Would you tell your boss you had a mental health problem? What if you are the boss?

30Jan 16
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At Kamwell, we help companies to boost their employees’ wellbeing. Mental health is absolutely key to wellbeing, and there are a number of options you can offer people that will prove beneficial.

But you can’t help your staff deal with, for example, a stress-induced bout of depression, or the recurrence of a long-standing eating disorder, if they don’t feel able to disclose what’s going on.

According to the anti-stigma campaign Time to Change, nearly half of people (48%) say they would feel uncomfortable talking to their employer about a mental health problem. Only 40% of respondents say they would be comfortable doing so.

Good mental health doesn’t mean someone is happy all the time, like a robot. It means they’re in good enough shape to deal with the ups and downs of day-to-day life. They’re functioning, getting pleasure out of things, and realise that mental wellbeing is linked to physical health and a number of other factors.

Someone with a diagnosable mental health problem has a medical illness, that should be regarded in just the same way as a physical illness. Except many worry that it’s not.

A recruitment website surveyed 1,100 workers last month, and nearly two-thirds said they wouldn’t give their depression as the reason for calling in sick. A whopping 89% believed that disclosing depression in an interview would hinder their chances of getting the job.

Employers ought to encourage the individuals who work for them to be open about mental health problems in two types of situation: when a current employee develops a mental illness, for whatever reason; and when new employees with chronic conditions, which may or may not flare up again, start work.

In both cases, that member of staff is likely to take less time off work if they’re able to be open about their mental health problem with their line manager. They’re less likely to quit their job, so you’re less likely to have to go through the costs of recruiting a replacement. Staff who feel supported at work are more engaged and motivated.

But how exactly do you persuade people that it’s okay to talk about mental health?

Sometimes offering yoga sessions at lunchtime, or signing up to a mental health charity’s initiative, may not be enough to give employees the confidence to disclose their medical status. A few disjointed programmes don’t add up to an environment where it’s the norm to talk about things like anxiety and depression.

Stigma in the workplace is a serious issue for people with mental health problems. They’re afraid of jeopardising their career progress, appearing ‘weak’ in the eyes of colleagues, and worried that their illness won’t be dealt with in the same way as a physical illness.

That’s why at Kamwell we take a long-term view, and try to change the culture in a workplace, so that the importance of employee wellbeing is embedded at every level.

Tailored HR procedures, open communications between employees and line managers, mentoring systems — all these things can help. It’s the same as in areas of life outside the workplace; the best way to tackle stigma is by talking.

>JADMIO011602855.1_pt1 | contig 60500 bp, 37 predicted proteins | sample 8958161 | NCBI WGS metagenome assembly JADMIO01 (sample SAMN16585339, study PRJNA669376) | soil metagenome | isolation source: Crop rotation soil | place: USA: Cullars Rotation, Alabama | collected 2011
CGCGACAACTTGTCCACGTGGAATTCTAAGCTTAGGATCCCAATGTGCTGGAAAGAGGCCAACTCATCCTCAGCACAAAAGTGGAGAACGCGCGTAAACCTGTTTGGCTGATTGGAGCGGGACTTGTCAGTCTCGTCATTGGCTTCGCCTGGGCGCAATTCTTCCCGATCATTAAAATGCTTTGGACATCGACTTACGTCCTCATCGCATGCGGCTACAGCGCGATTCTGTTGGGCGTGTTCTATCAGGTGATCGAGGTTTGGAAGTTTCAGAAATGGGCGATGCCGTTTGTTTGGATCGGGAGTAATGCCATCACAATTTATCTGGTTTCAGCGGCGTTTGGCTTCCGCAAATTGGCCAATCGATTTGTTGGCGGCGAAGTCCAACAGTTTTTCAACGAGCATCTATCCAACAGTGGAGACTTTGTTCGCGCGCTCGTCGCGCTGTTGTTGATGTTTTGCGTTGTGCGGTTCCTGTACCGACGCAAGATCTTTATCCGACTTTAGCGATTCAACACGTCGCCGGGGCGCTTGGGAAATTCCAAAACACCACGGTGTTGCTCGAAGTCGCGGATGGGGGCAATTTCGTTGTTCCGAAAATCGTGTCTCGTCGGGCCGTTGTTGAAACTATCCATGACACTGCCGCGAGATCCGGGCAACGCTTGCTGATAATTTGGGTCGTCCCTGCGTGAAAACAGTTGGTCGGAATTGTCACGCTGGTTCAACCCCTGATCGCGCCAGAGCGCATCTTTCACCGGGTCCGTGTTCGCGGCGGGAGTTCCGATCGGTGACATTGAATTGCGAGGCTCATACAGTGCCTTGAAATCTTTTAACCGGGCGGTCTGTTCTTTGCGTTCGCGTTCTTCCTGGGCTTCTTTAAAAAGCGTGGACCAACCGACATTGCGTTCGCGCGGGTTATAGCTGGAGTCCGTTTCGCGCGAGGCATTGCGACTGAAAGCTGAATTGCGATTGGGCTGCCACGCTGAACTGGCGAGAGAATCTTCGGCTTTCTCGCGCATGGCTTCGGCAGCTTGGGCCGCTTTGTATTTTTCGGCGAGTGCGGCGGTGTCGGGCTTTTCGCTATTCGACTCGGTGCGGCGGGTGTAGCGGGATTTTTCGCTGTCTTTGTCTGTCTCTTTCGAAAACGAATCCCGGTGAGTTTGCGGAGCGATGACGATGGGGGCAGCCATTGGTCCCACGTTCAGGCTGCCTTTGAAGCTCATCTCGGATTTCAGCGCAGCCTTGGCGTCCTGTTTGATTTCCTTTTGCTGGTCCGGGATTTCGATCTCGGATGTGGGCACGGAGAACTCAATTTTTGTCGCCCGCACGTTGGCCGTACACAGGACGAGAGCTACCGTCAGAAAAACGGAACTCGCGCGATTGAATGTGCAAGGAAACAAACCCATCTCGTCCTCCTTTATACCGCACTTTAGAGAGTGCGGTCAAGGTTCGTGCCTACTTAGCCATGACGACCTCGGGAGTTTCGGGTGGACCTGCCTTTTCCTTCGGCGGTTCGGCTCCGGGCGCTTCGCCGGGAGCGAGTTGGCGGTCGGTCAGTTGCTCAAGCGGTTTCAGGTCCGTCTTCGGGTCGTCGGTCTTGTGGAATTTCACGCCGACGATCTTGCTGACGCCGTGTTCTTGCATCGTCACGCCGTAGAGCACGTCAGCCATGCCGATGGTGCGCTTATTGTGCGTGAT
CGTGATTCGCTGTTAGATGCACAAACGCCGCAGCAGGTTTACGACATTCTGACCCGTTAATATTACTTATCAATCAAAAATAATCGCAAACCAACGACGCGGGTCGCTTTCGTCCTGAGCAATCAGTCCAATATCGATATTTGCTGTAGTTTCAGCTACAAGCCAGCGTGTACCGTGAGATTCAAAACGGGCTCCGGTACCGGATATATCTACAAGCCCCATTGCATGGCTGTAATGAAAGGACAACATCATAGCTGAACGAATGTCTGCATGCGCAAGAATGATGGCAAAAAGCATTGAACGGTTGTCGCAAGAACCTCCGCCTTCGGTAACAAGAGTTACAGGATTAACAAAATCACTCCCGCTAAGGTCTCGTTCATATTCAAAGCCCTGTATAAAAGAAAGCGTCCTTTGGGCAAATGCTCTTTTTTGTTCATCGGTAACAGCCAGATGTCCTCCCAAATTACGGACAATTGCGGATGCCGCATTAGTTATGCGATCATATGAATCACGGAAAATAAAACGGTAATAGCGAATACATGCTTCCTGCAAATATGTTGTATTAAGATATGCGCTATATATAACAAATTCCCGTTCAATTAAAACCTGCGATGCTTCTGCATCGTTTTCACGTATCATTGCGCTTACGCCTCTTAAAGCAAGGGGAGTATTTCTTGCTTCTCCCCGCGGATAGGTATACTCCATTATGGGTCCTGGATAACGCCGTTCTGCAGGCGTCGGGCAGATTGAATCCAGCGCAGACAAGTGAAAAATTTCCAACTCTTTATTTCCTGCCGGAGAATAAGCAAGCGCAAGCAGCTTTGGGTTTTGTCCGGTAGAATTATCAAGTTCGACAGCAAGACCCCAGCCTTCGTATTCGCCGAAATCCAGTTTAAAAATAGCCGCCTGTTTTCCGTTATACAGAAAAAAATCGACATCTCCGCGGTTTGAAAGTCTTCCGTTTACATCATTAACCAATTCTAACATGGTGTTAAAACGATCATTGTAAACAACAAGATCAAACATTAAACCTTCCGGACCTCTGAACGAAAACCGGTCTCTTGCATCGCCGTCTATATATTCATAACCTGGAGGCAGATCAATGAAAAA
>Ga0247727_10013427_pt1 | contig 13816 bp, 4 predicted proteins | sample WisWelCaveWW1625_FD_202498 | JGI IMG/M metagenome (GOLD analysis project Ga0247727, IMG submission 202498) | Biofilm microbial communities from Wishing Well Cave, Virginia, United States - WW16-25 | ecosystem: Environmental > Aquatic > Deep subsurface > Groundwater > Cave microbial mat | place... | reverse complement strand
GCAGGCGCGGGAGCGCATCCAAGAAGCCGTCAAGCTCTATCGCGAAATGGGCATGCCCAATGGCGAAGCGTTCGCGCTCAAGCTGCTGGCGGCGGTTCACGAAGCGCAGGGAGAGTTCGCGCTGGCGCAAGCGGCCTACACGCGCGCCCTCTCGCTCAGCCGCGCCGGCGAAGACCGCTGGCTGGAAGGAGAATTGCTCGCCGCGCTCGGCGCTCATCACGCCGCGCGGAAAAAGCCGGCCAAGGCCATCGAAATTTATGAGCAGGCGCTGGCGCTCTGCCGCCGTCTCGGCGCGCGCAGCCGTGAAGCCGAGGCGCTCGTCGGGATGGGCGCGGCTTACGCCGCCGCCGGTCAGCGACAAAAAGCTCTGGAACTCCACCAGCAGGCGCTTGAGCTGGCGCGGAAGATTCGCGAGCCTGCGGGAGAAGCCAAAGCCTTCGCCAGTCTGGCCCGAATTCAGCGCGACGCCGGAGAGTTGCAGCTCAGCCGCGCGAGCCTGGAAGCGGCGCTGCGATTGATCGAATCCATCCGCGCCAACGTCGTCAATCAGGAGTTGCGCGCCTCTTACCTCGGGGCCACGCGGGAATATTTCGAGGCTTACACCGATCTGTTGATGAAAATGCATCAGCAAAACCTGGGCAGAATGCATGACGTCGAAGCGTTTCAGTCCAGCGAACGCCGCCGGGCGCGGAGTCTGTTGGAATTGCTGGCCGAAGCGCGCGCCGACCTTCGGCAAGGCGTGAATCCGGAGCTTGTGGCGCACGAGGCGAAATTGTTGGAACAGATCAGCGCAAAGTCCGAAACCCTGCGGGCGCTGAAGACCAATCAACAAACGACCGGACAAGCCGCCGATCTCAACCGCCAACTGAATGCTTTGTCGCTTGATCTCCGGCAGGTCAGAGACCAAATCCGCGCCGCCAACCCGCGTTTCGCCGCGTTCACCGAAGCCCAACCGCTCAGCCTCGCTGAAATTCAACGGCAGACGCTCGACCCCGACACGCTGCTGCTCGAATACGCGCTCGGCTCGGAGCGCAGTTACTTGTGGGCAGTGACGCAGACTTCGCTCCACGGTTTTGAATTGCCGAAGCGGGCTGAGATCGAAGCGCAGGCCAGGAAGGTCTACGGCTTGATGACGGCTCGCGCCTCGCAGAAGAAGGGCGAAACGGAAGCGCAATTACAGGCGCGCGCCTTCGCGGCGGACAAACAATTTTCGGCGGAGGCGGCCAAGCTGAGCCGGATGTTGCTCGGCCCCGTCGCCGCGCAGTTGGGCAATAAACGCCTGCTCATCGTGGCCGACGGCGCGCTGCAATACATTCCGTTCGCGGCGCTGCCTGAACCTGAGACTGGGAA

But in business, one of the most effective ways of signalling to your employees that this taboo has no place in your company is for those at the top to speak out about their own mental health problems.

What better way to show that careers don’t necessarily suffer, than for the boss to give a talk about how they manage their own bipolar disorder? If a director is open about how work once made them so stressed they needed professional help to deal with their anxiety, colleagues are more likely to open up about their own concerns.

But don’t just take it from us.

Lord Dennis Stevenson, the former boss of both HBOS and Pearson, says he experiences episodes of severe depression every five or six years. In a programme on BBC Radio 4, he talks about about the need for “intelligent and enlightened employers to say to themselves ‘it is in my interest’…to have an open atmosphere” when it comes to mental health problems.

And Lord Stevenson is very clear on the best way to achieve this open atmosphere: “It comes from the top. There is no alternative.”

Geoff McDonald Advocate and Campaigner for Mental Health and director at The Bridge Partnership, and was previously HR director at Unilever. He demonstrates how speaking out in the corporate world can have a powerful effect:

“While working for Unilever, I, as a senior leader, ‘came out of the closet’ on my own experience of depression and anxiety. This encouraged other senior leaders to do the same.

“We also brought other role models and prominent figures — including Alastair Campbell — into the business to talk about their experiences. These being people whom one would never expect to have suffered, and thus they ‘normalised’ mental health problems. Which one in four of us will experience during the course of our lives.

“After doing some of this role-modelling work, we saw a significant increase in the number of employees who began to talk and reach out for help. Over an 18-month period this increase was eightfold.”

So remember, talking is the key to unlocking the problems caused by mental ill health in your workforce. That’s why Kamwell is supporting the national Time to Talk Day on February 4th 2016.

1 National Attitudes to Mental Illness Survey conducted by TNS and Kings College London in 2014
2 CV-Library, January 2016
3’The Bottom Line’ presented by Evan Davis, BBC Radio 4, July 2014
4 Time to Talk Day is organised by Time to Change, to get as many people as possible across England talking about mental

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